Construction Cost Overruns
From: David Entin (davidentincomcast.net)
Date: Sun, 14 Feb 2010 13:31:02 -0800 (PST)
We had not real problems with cost overruns.  We used an architect and builder 
and project manager we employed, all of whom had previous experience with 
cohousing development in our area.  We worked for at least a year with an 
architect to design three basic home designs (based on size) and then developed 
various standard options, such as deck, screened porch, extra volume addition, 
basement or attic finished, etc.  In addition, individual homes could also add 
various customizations.  The builder gave us cost quotations for each design 
and then for each available option and for any customizations that were 
desired, so you could put your package together to get what you wanted at the 
price you felt you could afford.  Once each household choose what they wanted, 
you signed a purchase and sale agreement for your unit and the builder built it 
for that cost -- after all, that is a contract that both sides must meet.  
There were therefore no cost overruns.  Some material prices did go up during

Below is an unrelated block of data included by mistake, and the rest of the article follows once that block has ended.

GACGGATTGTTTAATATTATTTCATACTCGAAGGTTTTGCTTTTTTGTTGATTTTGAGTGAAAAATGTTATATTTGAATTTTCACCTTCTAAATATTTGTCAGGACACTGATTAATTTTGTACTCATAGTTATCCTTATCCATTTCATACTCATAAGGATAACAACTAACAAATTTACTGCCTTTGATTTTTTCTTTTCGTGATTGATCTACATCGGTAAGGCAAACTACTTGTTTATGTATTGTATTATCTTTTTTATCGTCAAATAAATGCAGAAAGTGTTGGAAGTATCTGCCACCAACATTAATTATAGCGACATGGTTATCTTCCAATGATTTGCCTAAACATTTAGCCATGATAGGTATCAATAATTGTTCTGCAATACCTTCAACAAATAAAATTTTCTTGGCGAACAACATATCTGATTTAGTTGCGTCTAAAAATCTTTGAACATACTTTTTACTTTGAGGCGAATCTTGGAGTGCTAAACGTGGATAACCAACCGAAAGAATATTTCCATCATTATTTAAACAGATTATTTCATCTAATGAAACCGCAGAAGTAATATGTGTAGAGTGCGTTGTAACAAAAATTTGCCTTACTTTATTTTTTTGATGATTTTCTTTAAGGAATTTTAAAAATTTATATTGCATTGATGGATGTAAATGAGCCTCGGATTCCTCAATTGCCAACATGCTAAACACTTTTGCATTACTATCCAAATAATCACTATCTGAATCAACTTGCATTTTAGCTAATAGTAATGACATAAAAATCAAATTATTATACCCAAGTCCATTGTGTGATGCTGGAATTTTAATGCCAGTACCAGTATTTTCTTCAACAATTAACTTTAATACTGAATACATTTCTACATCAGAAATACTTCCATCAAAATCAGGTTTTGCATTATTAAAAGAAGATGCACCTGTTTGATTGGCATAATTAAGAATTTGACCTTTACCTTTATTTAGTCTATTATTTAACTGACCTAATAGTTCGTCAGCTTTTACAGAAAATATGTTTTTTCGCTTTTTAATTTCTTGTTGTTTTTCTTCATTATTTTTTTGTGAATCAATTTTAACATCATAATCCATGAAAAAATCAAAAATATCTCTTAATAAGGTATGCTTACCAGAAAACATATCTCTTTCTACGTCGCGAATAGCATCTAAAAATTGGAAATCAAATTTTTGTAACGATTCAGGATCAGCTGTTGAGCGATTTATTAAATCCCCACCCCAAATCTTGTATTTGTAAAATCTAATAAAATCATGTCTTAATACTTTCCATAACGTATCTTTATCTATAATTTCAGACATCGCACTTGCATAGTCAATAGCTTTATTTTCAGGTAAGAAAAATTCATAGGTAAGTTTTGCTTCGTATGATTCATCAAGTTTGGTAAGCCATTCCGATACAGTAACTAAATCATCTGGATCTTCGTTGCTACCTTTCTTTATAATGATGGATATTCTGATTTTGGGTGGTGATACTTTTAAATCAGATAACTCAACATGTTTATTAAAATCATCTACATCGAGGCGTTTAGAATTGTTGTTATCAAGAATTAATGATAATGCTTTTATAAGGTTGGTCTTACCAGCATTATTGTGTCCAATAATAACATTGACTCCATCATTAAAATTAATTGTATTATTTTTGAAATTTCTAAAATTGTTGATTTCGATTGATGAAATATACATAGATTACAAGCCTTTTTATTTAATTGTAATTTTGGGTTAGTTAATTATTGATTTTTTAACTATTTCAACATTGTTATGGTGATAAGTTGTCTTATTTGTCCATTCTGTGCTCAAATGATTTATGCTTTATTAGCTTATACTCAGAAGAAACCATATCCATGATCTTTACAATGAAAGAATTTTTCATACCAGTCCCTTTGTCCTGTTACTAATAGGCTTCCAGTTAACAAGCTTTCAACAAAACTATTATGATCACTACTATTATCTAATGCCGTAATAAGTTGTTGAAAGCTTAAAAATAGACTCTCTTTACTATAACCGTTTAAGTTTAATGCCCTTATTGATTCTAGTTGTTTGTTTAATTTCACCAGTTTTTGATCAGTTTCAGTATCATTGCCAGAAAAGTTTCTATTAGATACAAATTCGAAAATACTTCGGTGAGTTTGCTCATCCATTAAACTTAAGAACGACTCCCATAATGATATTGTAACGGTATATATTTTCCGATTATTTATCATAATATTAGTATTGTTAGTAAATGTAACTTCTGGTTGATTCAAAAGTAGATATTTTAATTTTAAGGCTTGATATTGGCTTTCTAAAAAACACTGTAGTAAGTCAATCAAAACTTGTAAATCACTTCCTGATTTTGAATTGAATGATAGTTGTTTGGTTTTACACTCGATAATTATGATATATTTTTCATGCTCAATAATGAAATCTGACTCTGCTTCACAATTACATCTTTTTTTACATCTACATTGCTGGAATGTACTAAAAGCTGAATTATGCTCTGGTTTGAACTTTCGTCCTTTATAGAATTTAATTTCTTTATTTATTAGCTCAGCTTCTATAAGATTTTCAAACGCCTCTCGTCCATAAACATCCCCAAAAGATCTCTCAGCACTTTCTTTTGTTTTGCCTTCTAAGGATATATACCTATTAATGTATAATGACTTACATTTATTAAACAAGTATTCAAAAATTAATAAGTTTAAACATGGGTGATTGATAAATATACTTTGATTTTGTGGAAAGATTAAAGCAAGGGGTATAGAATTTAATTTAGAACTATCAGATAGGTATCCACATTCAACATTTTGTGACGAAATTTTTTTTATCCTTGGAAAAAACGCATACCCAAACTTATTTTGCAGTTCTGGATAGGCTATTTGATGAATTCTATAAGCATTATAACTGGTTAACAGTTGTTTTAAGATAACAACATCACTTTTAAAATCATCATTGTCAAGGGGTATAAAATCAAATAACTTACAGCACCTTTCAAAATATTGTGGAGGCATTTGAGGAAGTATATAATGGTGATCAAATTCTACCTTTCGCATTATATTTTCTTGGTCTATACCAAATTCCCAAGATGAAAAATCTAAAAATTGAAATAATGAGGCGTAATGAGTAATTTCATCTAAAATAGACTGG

construction, but the builder had to absorb these costs because he had already 
quoted you his price and signed a contract to deliver at the quoted price.  All 
our units were built to cost and pretty much on schedule.  We were pleased that 
there were no major problems.  Even a year or two later, when there was some 
minor flooding of a couple of basements and one roadway, the builder warranted 
his work and came back to make necessary corrections.  We did have to pay extra 
for the water on the roadway corrections.  Obviously, using an experienced and 
high quality builder and architect and hiring an experienced project manager 
who works for the cohousing community made a difference.   David Entin, Rocky 
Hill Cohousing, Northampton, MA.

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